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Cold war erupts over the world's smartest helmet

Cold war erupts over the world's smartest helmet
By Euronews
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Riding in and out of city traffic can test the patience of most motorcycle riders, especially when trying to find their way. Old style GPS units mean riders have to look away from the road, and sometimes even stop to check where they’re going.

Russian start-up company LiveMap wants to change that with its smart helmet prototype equipped with a built-in navigation system. The directions appear on the helmet’s see-through display directly in the rider’s field of vision thanks to voice control and GPS navigation, so he can see directions without having to fiddle with another device or look away from the road. The display is transparent enough to not obscure his vision.

“When it comes to security, the idea is to create a helmet that enables the rider to navigate while driving without needing to stop and type in a new address on his mobile phone, so he can just do it through voice recognition, by saying “Madison Avenue” for example, and the computer works out the route,” says LiveMap CEO Andrei Artishchev.

Its developers say the advantage over other such helmets being tested on the market is that this one is smaller and lighter.

Already on sale over the internet, the American Skully AR-1 is being touted as the world’s smartest motorcycle helmet, with its 180 degree rear view camera that projects what’s happening behind the rider, too.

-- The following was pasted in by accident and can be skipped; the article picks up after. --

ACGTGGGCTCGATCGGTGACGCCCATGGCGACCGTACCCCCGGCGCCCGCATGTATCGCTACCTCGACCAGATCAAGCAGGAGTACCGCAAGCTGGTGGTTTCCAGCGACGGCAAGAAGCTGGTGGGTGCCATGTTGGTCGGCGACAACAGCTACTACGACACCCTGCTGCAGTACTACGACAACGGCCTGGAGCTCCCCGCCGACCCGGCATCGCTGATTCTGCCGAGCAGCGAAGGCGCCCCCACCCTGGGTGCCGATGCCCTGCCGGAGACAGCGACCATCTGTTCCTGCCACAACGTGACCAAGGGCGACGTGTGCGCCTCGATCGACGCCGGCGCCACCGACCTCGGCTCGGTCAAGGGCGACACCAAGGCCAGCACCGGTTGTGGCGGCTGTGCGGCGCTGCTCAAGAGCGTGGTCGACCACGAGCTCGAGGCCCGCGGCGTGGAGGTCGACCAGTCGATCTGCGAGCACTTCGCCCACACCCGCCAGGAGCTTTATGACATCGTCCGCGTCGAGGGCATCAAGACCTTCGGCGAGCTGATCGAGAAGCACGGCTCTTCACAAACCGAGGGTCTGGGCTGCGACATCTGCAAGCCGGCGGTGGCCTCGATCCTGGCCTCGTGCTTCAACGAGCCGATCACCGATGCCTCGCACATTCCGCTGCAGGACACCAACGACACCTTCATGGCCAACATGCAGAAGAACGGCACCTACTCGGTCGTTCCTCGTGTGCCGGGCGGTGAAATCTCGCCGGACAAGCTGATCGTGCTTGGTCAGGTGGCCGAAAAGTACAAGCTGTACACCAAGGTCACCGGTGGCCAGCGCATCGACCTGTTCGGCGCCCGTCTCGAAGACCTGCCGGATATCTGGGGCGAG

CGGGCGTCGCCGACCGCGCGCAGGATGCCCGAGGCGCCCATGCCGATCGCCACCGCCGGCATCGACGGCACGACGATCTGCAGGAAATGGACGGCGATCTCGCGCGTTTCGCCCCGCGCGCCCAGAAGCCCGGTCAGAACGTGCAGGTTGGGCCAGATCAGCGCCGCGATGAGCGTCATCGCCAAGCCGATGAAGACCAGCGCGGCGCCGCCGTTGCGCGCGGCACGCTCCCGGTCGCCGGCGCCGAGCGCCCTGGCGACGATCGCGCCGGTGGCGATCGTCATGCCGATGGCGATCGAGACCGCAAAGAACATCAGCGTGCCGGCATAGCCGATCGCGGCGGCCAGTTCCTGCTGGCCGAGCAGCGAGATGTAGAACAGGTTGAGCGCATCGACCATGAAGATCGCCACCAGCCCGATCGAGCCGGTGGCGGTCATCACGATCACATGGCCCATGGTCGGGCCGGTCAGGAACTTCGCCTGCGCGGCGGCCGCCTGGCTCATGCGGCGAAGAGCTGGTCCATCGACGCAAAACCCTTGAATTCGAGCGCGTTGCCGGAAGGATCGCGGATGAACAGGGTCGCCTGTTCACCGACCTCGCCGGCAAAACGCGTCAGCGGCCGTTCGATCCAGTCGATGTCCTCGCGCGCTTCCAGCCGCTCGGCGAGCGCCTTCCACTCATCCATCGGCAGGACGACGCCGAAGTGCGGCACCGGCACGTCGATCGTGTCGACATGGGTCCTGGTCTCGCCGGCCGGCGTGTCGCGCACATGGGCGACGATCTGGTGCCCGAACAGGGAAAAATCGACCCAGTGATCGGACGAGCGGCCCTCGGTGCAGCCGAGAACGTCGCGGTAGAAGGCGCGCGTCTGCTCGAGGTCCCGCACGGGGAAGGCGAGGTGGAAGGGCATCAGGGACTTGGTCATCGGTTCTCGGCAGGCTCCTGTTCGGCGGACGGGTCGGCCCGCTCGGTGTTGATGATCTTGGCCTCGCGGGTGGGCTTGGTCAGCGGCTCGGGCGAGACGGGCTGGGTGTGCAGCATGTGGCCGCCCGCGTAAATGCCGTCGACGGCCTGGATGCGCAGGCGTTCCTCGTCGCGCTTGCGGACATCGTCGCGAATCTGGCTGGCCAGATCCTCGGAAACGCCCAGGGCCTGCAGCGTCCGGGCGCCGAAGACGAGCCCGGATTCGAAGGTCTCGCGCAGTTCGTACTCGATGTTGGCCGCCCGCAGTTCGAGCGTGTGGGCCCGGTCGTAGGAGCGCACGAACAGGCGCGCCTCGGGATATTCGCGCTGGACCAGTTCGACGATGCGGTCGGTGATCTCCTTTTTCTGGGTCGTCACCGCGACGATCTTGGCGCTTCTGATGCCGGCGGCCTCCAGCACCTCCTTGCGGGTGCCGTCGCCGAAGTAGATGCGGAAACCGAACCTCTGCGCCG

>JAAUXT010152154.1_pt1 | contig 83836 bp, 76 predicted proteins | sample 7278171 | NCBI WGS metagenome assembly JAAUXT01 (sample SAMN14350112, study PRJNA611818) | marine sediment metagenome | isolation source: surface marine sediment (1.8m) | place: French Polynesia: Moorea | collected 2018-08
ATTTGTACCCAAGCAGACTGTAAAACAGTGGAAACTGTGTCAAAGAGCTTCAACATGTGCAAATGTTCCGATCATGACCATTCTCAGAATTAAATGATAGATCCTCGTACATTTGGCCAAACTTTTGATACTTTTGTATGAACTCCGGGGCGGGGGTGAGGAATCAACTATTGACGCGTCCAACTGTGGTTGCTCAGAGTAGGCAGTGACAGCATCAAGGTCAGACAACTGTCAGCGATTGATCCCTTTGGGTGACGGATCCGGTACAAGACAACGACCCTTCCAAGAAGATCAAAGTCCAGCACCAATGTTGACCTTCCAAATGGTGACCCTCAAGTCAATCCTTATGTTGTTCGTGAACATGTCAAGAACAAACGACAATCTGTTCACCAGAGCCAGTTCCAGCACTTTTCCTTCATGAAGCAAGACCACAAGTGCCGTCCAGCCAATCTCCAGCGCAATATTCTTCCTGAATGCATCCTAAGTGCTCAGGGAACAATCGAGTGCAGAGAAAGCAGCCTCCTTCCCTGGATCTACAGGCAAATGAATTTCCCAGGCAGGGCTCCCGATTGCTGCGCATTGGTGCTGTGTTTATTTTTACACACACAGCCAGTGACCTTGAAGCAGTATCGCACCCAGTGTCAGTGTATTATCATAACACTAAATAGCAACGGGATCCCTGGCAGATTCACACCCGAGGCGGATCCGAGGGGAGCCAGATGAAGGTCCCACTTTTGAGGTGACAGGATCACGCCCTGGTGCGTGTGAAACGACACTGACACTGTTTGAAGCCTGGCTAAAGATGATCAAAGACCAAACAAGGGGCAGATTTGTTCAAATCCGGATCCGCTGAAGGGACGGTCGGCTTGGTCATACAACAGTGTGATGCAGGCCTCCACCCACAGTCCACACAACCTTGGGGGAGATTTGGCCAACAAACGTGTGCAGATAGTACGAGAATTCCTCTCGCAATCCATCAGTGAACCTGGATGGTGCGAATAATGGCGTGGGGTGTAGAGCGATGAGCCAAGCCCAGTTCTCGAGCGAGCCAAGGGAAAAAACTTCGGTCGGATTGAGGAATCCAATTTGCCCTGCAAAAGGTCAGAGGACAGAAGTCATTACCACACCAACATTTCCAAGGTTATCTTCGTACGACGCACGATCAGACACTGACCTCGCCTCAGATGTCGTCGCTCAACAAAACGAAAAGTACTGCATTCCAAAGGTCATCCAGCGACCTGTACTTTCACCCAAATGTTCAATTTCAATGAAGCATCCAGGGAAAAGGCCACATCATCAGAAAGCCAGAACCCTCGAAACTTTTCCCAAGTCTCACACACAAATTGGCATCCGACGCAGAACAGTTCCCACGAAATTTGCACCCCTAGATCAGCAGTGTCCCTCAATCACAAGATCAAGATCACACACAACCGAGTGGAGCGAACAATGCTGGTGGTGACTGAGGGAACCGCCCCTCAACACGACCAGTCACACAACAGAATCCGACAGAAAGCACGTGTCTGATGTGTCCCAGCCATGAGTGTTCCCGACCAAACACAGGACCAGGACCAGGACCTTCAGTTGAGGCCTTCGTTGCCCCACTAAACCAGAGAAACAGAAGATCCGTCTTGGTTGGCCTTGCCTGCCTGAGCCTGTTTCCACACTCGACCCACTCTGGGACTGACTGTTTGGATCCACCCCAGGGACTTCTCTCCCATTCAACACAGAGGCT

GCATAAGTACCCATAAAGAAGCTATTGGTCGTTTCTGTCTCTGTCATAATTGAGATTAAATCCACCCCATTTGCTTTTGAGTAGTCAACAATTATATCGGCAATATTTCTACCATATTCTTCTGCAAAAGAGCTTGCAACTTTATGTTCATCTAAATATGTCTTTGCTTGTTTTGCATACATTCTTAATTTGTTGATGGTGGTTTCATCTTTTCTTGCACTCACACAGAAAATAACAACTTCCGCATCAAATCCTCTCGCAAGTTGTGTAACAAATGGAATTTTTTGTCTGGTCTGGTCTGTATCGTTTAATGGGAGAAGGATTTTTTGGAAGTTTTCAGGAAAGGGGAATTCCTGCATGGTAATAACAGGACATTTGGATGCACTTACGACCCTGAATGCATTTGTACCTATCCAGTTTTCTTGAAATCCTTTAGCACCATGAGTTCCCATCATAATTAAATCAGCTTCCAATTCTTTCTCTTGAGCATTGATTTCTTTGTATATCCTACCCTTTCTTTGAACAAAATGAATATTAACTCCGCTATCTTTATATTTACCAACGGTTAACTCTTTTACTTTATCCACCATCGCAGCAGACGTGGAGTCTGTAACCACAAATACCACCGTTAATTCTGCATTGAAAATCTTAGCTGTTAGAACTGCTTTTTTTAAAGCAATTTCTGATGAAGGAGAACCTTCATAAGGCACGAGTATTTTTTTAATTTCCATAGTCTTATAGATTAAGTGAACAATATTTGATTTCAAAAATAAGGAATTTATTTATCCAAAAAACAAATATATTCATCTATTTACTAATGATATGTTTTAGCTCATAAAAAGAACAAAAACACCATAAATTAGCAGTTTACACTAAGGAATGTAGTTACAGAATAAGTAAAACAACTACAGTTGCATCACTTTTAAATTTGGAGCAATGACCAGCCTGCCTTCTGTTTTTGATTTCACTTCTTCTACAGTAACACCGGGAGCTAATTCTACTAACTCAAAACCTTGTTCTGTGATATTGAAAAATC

But there is one down-side according to its Russian rivals.

“There is a difference in the parametres between our helmet and the Skully. The American helmet is much heavier, I think it weighs almost two kilos, and the Russian one weighs 1,4 kilos. So, there is a big difference. Anything that weighs more than 1,5 kilos is not a helmet,” says Anatoly Sukhov, editor-in-chef at Russia’s Moto Magazine.

While it doesn’t offer a rear view, some prefer LiveMap’s to Skully’s display system, saying it’s easier to see and less distracting.

Both retail for around US$ 1500.

Safer riding is also a concern when it comes to horse-riding.

With the aim of enhancing the performance of racehorses and reducing the risk of injury to both man and animal, a research team from the Royal Veterinary College in England has equipped riders and horses with sensors.

Thanks to the data collected, they are able to compare the riding style of more experienced jockeys with that of novice riders and are hoping to thereby establish the optimal riding position.

“We have 14 inertial measurement units on the jockey and the horse. So they basically measure the movement of the different parts of the jockey relative to the horse. We’re also measuring the forces within the stirrup so we can look at the symmetry of the forces that coincide with the various movements that are measured,” says Dr. Anna Walker, who is leading the research.

While the data is still being collected and analysed, it’s hoped it will lead to improved teaching methods that will ultimately help apprentice jockeys progress faster, the ultimate goal being to reduce the risk of injury.

“If you increase the rate of training, therefore they gain experience or improve their technique very quickly, then you reduce the risk of falls. And if the jockey is more balanced, the horse is more balanced because it’s not having to constantly counteract a wobbly jockey,” says Dr. Anna Walker.

While definite figures are difficult to find, it’s estimated that the risk of serious injury is approximately the same for a horse-rider as for a motorcyclist. With horse-racing frequently slammed as cruel by some animal rights groups, it’s hoped this kind of research will help improve overall security for both horse and man.